206. Letter From the British Ambassador (Caccia) to Secretary of State Dulles0
Dear Mr. Secretary: The Foreign Secretary has asked me to thank you for your message about Cyprus1 which he received through the United States Embassy on the 29th May. The Prime Minister hopes to discuss the problem with you when he is in Washington.2 Meanwhile both he and the Foreign Secretary thought that you might like to see for your personal and top secret information a copy of the draft statement which it is proposed to make, and which I enclose.
On the particular points which you made in your message, the Foreign Secretary believes that although there might be a reaction in Greece against the proposal for the participation of the Turkish Government, the Greek Government and the Greek Cypriots would be content to take their lead from Archbishop Makarios, who has recently declared his willingness to accept self-government within the Commonwealth and has placed less emphasis on arrangements being defined now for the exercise of self determination. It is our conviction that to attempt now to be more precise about self-determination would only alienate the Greeks or the Turks. Our view is that there is a great danger of a Turkish and Turkish Cypriot reaction and that unless Turkish Government participation and a Turkish communal house of representatives are offered now, there is not the least chance of Turkish acceptance of the plan. Indeed, it would be most difficult to persuade the Turks to accept the Greek Cypriot majority in the Governor’s Council.
We think that from the point of view of the Cypriots the plan is imaginative and offers them a hope of peace. It also has advantages for the Greeks. For example, it is designed to take the heat out of the Cyprus problem from the international point of view for the next seven years, and does not prejudice the position thereafter. It gives full opportunity to Archbishop Makarios on the Greek Cypriot side, to reach agreement with the Governor within the framework of the plan.
The advantages of the policy for the Greek people of Cyprus are these:— [Page 618]
Specially-favoured status of the people of Cyprus
The Greek people of Cyprus will enjoy the advantages of association with Greece without having to give up their association with the British Commonwealth. This policy will give them the best possible insurance for future progress and prosperity.
If Greece agrees, the Greeks in Cyprus will enjoy Greek nationality while retaining British nationality. Thus they will be able to satisfy their desire to be recognized as Greeks without giving up advantages from which they now benefit.
The island will be administered under a unitary system of representative government which takes account of the majority position of the Greek community, provides for the election of ministers who will exercise authority in regard to both legislation and administration in a very wide field of public affairs, and also places the control of Greek Cypriot communal affairs in the hands of a representative legislature drawn entirely from the Greek community.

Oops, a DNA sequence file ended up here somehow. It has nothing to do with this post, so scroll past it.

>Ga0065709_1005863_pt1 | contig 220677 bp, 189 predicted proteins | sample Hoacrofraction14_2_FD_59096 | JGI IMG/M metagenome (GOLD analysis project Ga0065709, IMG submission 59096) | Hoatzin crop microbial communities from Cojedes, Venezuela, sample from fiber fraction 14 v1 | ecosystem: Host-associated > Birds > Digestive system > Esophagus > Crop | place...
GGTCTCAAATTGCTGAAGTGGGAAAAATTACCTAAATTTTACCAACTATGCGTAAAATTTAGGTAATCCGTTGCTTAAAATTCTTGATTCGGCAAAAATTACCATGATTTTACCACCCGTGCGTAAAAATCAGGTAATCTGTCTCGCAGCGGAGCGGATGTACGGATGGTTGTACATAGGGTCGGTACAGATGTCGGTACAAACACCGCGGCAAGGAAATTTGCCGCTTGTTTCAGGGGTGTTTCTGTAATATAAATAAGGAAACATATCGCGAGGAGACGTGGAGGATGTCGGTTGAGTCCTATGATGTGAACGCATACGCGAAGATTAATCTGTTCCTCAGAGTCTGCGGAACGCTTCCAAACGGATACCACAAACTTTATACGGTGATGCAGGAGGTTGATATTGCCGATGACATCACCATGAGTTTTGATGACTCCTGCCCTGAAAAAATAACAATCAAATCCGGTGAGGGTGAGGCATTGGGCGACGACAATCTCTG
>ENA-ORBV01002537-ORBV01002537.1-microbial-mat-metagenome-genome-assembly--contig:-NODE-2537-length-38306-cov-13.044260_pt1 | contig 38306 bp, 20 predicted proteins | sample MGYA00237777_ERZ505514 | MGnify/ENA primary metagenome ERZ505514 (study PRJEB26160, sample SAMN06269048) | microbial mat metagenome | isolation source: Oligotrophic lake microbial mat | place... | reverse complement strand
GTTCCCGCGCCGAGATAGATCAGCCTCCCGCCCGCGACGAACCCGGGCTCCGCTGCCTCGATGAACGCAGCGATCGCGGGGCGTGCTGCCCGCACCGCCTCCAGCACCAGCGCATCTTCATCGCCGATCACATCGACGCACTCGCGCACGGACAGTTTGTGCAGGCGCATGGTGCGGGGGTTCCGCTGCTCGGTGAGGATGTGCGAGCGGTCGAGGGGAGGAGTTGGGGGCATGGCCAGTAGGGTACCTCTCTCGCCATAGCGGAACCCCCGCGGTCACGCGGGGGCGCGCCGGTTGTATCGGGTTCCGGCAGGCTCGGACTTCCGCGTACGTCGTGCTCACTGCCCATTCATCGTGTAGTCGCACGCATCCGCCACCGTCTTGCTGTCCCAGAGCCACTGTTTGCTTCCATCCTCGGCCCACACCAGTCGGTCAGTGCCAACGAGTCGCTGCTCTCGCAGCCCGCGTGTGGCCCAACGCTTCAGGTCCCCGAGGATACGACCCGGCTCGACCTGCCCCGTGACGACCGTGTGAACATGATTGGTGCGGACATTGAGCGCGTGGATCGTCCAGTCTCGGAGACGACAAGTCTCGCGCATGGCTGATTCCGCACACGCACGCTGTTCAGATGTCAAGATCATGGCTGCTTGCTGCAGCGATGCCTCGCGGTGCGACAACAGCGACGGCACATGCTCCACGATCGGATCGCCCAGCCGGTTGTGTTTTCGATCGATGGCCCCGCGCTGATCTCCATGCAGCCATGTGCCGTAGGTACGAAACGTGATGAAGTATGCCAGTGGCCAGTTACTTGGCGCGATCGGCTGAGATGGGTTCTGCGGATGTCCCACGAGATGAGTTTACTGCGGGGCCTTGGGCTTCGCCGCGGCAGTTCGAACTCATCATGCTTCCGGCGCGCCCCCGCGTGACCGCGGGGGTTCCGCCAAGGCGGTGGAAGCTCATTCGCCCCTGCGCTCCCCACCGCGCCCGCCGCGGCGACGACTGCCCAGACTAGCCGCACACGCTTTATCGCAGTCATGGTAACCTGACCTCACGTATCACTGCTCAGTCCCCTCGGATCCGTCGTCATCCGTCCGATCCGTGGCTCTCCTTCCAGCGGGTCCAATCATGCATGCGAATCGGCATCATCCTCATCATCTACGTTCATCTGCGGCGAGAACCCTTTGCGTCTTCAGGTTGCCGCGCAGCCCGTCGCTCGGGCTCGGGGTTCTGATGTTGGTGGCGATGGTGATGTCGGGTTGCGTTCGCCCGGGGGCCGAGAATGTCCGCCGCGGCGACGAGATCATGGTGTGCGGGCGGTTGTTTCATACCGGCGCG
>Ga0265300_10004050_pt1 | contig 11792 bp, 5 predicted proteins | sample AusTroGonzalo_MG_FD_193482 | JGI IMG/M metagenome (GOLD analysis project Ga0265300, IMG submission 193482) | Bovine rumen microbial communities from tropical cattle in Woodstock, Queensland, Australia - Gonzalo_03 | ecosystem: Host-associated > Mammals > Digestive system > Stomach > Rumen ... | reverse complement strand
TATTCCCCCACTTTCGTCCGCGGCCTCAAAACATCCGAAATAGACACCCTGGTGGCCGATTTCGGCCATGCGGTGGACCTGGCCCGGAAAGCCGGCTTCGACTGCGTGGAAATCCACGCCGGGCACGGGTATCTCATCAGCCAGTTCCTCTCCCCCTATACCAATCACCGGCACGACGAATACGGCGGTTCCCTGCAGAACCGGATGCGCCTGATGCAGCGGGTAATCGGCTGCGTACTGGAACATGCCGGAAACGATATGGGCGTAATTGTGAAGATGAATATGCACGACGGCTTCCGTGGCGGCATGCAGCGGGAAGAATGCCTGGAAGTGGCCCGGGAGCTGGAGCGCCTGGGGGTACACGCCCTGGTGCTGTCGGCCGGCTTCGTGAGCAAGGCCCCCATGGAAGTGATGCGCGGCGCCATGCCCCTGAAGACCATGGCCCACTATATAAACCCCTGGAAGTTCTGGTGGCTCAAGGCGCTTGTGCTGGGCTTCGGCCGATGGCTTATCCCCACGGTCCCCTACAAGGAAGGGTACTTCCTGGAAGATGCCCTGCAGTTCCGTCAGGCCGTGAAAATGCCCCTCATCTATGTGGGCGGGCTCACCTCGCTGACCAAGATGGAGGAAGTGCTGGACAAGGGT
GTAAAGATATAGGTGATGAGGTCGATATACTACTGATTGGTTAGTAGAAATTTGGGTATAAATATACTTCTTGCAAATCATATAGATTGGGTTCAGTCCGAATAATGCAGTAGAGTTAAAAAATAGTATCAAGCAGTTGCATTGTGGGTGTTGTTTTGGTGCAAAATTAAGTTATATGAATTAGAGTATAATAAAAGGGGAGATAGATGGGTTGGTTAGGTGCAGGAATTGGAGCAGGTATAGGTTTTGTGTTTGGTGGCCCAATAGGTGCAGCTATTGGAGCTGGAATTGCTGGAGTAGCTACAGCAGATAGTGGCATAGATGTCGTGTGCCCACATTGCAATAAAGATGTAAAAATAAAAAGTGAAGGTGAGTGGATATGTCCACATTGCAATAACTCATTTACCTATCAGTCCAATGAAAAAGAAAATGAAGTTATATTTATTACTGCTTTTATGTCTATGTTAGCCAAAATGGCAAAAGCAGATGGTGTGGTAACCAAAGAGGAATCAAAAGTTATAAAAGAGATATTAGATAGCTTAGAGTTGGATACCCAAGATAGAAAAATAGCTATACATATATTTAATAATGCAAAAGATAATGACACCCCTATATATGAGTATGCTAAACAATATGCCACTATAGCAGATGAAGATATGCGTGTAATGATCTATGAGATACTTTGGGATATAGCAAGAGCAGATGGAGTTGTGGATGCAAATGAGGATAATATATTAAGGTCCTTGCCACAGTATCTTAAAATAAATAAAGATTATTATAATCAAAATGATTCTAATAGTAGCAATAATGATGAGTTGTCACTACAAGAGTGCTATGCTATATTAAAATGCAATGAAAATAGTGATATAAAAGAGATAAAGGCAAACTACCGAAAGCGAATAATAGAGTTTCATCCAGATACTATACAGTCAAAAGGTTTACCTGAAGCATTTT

Ending the Emergency
Subject to violence ceasing the Emergency Regulations3 will be relaxed, those now detained will be released, the State of Emergency will be brought to an end, and the exiles will return.
Co-operation between allies
The new policy provides the opportunity for friendly relations between Great Britain, Greece and Turkey to be restored and strengthened, so that Cyprus may become a symbol of co-operation instead of a cause of conflict between the three allied Governments.
For our part we hope and intend that our plan will lead to an eventual settlement based on the continuing unity of the island and possibly also on the idea of shared sovereignty between the three interested Governments. Nevertheless it may be salutary to let the Greeks understand that if to our regret our plan cannot be carried through successfully, there is a real and imminent danger of partition.
We intend of course to give both the Greek and the Turkish Governments reasonable advance notice of our statement of policy. We shall invite their comments and tell them that we shall take them into account. It will, however, be represented as a British plan which will be carried through on British responsibility. Our last experience has convinced us that there is no hope of negotiating a Greek and Turkish agreement to any plan. We think that it is a merit in our plan that it will enable the Governor to carry on with the administration of the island on a set course which will give hope for the future. Sir Hugh Foot and all his advisers are greatly heartened by the Government’s adoption of this set policy.[Page 619]
The Foreign Secretary greatly hopes that these explanations and considerations will enable you to give us full support for this plan. We believe that this may make all the difference between its success and failure.
- Source: Department of State, Presidential Correspondence: Lot 66 D 204. Top Secret and Personal. Notations on the source text indicate it was seen by Dulles, Rountree, and Whitney.↩
- Document 205.↩
- June 7–11.↩
- Effected by the proclamation of a state of emergency on the island of Cyprus, November 26, 1955.↩
- Top Secret; Personal.↩